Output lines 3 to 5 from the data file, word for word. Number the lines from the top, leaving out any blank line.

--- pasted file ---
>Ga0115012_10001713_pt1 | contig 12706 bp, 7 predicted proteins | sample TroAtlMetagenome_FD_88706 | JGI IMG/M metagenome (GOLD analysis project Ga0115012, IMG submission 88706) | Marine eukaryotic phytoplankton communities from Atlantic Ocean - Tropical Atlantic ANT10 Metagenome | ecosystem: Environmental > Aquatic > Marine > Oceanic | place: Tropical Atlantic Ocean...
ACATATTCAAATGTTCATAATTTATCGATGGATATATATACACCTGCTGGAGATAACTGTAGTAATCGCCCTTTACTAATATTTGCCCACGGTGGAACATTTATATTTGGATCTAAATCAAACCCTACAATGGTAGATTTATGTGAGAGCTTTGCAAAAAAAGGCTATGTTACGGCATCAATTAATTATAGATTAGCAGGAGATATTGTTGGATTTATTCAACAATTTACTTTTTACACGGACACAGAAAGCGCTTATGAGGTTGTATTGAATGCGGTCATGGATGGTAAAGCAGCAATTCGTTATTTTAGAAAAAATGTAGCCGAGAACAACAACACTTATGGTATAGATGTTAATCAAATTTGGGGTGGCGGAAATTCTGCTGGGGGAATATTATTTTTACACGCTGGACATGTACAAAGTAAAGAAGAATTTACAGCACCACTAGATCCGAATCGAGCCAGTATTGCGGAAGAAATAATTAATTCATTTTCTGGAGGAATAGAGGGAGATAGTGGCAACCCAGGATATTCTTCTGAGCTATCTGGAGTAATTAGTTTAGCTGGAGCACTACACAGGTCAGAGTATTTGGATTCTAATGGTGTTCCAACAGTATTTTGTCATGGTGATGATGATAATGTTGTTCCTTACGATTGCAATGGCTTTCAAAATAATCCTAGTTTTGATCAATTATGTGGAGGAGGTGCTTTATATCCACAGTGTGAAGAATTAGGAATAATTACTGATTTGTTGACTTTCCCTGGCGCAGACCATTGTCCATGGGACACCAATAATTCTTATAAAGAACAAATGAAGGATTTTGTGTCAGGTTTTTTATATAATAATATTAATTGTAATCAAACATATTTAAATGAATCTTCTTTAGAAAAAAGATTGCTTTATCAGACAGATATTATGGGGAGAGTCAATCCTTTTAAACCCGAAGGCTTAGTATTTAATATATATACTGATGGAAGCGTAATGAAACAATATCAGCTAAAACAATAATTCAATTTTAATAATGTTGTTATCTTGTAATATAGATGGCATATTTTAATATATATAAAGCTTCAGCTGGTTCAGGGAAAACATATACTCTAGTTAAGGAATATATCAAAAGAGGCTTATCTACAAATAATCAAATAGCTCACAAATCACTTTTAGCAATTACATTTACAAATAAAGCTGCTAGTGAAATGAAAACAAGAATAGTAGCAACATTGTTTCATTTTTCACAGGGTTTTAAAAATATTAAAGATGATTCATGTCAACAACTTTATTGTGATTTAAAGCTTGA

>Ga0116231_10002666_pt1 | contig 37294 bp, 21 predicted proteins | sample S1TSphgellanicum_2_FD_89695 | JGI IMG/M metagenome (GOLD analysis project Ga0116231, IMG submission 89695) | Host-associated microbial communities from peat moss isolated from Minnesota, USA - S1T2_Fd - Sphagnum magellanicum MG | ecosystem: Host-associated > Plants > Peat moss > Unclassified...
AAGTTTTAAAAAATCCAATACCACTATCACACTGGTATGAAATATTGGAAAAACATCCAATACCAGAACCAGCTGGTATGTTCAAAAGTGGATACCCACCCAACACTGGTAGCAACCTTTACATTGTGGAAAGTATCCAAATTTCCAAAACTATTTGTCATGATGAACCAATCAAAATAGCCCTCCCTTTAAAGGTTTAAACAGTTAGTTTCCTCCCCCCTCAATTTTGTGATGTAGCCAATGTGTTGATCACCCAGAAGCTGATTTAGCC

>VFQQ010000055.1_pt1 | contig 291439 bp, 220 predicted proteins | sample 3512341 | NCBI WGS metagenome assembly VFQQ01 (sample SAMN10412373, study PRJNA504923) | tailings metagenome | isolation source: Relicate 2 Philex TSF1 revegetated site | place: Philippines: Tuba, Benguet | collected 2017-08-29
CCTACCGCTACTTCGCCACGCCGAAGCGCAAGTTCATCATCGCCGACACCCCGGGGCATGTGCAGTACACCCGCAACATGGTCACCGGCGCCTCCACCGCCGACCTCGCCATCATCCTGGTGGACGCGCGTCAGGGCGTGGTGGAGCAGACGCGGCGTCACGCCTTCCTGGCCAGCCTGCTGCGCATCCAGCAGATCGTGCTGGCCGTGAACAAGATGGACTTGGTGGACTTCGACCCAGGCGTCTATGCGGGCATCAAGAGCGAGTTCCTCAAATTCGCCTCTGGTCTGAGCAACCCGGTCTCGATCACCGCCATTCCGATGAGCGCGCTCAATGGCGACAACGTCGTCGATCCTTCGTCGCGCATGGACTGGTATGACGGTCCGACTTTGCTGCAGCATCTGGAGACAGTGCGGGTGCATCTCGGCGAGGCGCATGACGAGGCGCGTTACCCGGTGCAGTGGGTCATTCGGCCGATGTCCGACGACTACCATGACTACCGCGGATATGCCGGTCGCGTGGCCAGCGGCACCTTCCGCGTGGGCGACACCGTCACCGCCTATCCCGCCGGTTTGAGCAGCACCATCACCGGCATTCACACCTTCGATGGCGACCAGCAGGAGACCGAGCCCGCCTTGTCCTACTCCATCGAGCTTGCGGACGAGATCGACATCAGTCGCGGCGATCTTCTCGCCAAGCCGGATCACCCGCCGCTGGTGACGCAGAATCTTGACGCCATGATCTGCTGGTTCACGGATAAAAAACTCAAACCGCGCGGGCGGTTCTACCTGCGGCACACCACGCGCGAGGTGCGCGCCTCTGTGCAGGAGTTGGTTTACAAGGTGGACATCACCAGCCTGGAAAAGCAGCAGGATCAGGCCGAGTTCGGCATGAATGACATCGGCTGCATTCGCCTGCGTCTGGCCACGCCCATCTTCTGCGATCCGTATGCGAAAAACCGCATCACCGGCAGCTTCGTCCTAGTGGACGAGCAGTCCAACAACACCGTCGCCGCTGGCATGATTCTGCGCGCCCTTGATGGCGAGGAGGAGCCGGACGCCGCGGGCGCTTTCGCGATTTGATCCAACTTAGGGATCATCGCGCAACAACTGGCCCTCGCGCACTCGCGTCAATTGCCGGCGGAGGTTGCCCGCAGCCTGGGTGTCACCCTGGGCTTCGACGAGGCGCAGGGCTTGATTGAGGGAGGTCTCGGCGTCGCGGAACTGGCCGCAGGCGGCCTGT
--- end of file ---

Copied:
>Ga0116231_10002666_pt1 | contig 37294 bp, 21 predicted proteins | sample S1TSphgellanicum_2_FD_89695 | JGI IMG/M metagenome (GOLD analysis project Ga0116231, IMG submission 89695) | Host-associated microbial communities from peat moss isolated from Minnesota, USA - S1T2_Fd - Sphagnum magellanicum MG | ecosystem: Host-associated > Plants > Peat moss > Unclassified...
AAGTTTTAAAAAATCCAATACCACTATCACACTGGTATGAAATATTGGAAAAACATCCAATACCAGAACCAGCTGGTATGTTCAAAAGTGGATACCCACCCAACACTGGTAGCAACCTTTACATTGTGGAAAGTATCCAAATTTCCAAAACTATTTGTCATGATGAACCAATCAAAATAGCCCTCCCTTTAAAGGTTTAAACAGTTAGTTTCCTCCCCCCTCAATTTTGTGATGTAGCCAATGTGTTGATCACCCAGAAGCTGATTTAGCC

>VFQQ010000055.1_pt1 | contig 291439 bp, 220 predicted proteins | sample 3512341 | NCBI WGS metagenome assembly VFQQ01 (sample SAMN10412373, study PRJNA504923) | tailings metagenome | isolation source: Relicate 2 Philex TSF1 revegetated site | place: Philippines: Tuba, Benguet | collected 2017-08-29